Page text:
Article

LIBOR Transition

Setting up your firm for success

Regulators globally have signalled clearly that firms should transition away from the London Interbank Offered Rate (LIBOR) to alternative overnight risk-free rates (RFRs).

LIBOR underpins contracts affecting banks, asset managers, insurers and corporates estimated at $350 trillion globally on a gross notional basis. This figure underscores the extent to which market participants rely on LIBOR and demonstrates that a sudden and disorderly discontinuation of the rate could give rise to systemic risk. The rate is so embedded in the day-to-day activities of providers and users of financial services, both unregulated and regulated, that even identifying a firm’s exposures to it – which is just one element of what is needed to transition from it successfully – is a highly complex task. Against this background, many market participants have already embarked on transition programmes, but, as some regulators have pointed out, the pace of transition is not yet fast enough. This in part is because of the absence of any formal regulatory or legal mandate. It is vital that Boards take action now to avoid reputational, legal and commercial risk later.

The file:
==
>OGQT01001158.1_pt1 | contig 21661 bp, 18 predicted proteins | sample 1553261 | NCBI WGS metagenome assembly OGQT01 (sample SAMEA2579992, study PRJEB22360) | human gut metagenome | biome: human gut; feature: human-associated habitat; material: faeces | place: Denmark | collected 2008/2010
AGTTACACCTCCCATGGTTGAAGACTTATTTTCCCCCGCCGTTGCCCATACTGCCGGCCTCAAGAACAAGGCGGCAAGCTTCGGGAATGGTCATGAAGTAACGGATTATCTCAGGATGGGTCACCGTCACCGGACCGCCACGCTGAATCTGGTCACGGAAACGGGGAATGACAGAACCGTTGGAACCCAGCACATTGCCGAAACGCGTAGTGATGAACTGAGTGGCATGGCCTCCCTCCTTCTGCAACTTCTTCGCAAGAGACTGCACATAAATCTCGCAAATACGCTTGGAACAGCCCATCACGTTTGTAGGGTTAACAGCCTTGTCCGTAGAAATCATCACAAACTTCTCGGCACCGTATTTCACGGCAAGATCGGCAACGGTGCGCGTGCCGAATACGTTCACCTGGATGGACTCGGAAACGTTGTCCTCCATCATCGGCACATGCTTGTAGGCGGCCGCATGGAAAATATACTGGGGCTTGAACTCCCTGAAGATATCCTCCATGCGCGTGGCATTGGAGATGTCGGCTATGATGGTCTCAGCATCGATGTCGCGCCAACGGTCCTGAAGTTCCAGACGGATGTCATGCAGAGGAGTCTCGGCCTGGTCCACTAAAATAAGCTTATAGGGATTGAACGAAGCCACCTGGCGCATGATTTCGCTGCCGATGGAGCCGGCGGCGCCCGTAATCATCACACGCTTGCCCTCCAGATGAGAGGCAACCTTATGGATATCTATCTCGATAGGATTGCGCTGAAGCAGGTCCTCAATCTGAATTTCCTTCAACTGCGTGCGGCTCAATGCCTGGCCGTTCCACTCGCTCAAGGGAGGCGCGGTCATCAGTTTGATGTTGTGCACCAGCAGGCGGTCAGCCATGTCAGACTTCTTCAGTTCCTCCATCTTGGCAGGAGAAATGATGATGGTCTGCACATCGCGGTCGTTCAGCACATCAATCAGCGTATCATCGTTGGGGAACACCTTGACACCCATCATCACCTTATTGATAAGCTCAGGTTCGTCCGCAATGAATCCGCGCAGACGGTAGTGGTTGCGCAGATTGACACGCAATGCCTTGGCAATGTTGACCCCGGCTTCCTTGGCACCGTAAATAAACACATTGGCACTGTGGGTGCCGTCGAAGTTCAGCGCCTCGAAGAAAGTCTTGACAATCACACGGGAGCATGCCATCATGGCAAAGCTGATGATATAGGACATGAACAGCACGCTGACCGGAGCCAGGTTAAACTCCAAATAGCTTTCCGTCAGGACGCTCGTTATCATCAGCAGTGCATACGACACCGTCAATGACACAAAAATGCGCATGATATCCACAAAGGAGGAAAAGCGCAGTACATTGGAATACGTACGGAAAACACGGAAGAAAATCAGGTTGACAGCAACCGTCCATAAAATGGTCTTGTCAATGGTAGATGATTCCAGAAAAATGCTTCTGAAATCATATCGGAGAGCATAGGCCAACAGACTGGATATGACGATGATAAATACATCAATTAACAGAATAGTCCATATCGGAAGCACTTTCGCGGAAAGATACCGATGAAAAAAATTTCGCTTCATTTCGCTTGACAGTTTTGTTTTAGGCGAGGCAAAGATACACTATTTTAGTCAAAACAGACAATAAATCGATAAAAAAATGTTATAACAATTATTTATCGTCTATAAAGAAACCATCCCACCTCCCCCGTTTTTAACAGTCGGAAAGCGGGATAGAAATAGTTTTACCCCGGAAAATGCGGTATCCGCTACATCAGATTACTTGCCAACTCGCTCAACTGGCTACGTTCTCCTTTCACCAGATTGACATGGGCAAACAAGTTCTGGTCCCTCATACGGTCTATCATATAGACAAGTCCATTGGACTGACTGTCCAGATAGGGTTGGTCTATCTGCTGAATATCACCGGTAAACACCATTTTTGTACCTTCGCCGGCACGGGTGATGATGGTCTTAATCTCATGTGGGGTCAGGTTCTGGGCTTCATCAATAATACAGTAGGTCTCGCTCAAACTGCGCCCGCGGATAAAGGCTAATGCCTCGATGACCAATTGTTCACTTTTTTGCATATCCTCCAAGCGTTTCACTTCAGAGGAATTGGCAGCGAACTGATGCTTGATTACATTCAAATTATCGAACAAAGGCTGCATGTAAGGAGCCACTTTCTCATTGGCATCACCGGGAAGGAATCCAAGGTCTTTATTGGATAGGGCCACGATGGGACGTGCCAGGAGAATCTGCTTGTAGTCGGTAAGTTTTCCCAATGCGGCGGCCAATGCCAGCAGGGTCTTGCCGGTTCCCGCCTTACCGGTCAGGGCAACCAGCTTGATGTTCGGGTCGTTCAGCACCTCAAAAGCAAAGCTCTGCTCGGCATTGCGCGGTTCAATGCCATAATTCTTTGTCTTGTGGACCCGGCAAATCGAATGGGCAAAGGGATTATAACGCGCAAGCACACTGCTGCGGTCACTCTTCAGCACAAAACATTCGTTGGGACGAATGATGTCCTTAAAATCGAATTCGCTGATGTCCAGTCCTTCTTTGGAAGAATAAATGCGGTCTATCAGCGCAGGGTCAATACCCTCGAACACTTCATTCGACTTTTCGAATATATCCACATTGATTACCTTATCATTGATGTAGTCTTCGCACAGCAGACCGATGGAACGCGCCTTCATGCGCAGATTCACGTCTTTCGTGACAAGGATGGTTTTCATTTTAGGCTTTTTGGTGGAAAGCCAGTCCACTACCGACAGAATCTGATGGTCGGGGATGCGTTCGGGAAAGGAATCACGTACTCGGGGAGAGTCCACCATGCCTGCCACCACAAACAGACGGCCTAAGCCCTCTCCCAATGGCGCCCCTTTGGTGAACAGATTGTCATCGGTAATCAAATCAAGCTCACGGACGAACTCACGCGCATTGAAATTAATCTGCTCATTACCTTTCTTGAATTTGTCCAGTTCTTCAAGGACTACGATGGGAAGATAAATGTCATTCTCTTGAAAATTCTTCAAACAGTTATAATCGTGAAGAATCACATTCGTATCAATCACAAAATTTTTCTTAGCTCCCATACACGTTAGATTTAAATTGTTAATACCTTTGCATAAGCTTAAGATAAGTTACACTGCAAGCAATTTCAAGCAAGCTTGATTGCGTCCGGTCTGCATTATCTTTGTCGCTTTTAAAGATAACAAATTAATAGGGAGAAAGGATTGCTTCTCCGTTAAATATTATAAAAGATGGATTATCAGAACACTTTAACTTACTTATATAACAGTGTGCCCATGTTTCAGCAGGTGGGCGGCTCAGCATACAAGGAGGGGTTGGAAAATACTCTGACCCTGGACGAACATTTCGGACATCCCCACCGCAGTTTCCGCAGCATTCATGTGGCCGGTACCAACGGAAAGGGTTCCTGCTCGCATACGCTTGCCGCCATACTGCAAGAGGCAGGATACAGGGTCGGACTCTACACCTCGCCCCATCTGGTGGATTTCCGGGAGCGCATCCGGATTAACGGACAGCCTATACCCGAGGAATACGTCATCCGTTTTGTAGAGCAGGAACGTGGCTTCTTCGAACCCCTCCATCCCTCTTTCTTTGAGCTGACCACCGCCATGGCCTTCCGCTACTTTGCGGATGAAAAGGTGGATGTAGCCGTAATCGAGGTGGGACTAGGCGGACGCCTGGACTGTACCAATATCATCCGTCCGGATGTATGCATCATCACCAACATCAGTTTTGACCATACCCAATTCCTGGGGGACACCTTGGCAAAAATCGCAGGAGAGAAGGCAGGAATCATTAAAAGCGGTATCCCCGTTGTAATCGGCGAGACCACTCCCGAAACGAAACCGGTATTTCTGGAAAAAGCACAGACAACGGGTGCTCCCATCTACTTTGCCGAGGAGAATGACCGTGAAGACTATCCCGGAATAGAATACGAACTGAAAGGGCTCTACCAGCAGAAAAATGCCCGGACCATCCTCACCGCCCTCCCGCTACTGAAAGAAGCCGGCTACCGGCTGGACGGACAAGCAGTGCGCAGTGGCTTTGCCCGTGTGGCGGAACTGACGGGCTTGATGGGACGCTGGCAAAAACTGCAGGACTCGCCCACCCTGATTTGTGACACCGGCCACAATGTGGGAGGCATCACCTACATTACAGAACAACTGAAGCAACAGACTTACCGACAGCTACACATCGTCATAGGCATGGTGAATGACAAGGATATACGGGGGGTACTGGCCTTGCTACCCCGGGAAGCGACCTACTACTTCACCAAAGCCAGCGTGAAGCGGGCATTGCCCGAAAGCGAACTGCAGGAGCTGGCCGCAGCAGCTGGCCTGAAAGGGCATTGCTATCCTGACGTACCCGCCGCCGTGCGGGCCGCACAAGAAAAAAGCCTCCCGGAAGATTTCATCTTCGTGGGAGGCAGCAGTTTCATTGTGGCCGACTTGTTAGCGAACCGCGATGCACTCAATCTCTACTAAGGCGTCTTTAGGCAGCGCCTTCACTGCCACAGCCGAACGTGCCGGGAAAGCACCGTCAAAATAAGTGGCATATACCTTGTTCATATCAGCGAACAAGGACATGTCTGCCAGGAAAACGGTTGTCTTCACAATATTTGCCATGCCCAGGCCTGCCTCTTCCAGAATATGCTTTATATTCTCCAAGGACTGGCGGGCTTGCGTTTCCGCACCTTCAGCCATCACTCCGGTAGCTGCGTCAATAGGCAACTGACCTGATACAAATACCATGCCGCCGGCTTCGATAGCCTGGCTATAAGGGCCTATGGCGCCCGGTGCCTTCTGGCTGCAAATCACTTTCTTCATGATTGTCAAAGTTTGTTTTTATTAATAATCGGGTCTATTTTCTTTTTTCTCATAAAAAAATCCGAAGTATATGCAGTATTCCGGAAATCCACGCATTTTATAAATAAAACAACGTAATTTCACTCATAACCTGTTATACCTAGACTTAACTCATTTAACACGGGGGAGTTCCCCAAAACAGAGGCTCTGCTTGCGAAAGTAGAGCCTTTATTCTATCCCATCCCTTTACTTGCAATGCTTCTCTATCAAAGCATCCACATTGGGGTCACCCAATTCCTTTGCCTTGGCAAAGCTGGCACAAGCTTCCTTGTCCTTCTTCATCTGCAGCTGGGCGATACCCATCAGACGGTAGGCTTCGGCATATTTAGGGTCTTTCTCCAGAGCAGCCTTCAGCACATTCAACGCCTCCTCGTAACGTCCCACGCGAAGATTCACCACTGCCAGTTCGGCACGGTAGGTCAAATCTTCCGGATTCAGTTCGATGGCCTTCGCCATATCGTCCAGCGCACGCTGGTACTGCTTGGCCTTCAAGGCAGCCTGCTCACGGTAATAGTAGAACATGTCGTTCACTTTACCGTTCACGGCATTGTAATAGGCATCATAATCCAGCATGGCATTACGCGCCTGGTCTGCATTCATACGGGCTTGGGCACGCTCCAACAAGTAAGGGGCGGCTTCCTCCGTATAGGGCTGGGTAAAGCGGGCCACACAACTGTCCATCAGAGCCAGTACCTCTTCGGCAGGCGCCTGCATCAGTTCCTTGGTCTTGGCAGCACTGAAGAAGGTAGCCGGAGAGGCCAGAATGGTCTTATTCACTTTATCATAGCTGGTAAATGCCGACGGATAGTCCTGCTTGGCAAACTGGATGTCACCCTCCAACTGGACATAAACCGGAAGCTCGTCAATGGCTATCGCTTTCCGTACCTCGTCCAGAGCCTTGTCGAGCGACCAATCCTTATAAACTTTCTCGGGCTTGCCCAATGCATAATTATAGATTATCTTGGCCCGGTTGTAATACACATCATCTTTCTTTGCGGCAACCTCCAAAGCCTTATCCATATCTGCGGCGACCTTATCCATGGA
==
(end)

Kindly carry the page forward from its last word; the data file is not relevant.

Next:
The discontinuation of LIBOR should not be considered a remote probability 'black swan' event. Firms should treat it is as something that will happen and which they must be prepared for. Ensuring that the transition from LIBOR to alternative interest rate benchmarks is orderly will contribute to financial stability. Misplaced confidence in LIBOR’s survival will do the opposite.” Andrew Bailey, Chief Executive, Financial Conduct Authority (FCA), July 2018 

 

The purpose of this paper

This paper is intended primarily for all types of financial services firms. However, many of the points set out are also relevant to corporates and other end-users of LIBOR products. This paper is designed to help Board members and executives understand what is needed to drive transition.

Given the degree of uncertainty and complexity, LIBOR transition is likely to be one of the (if not the) biggest transformation programmes many firms have undertaken. 

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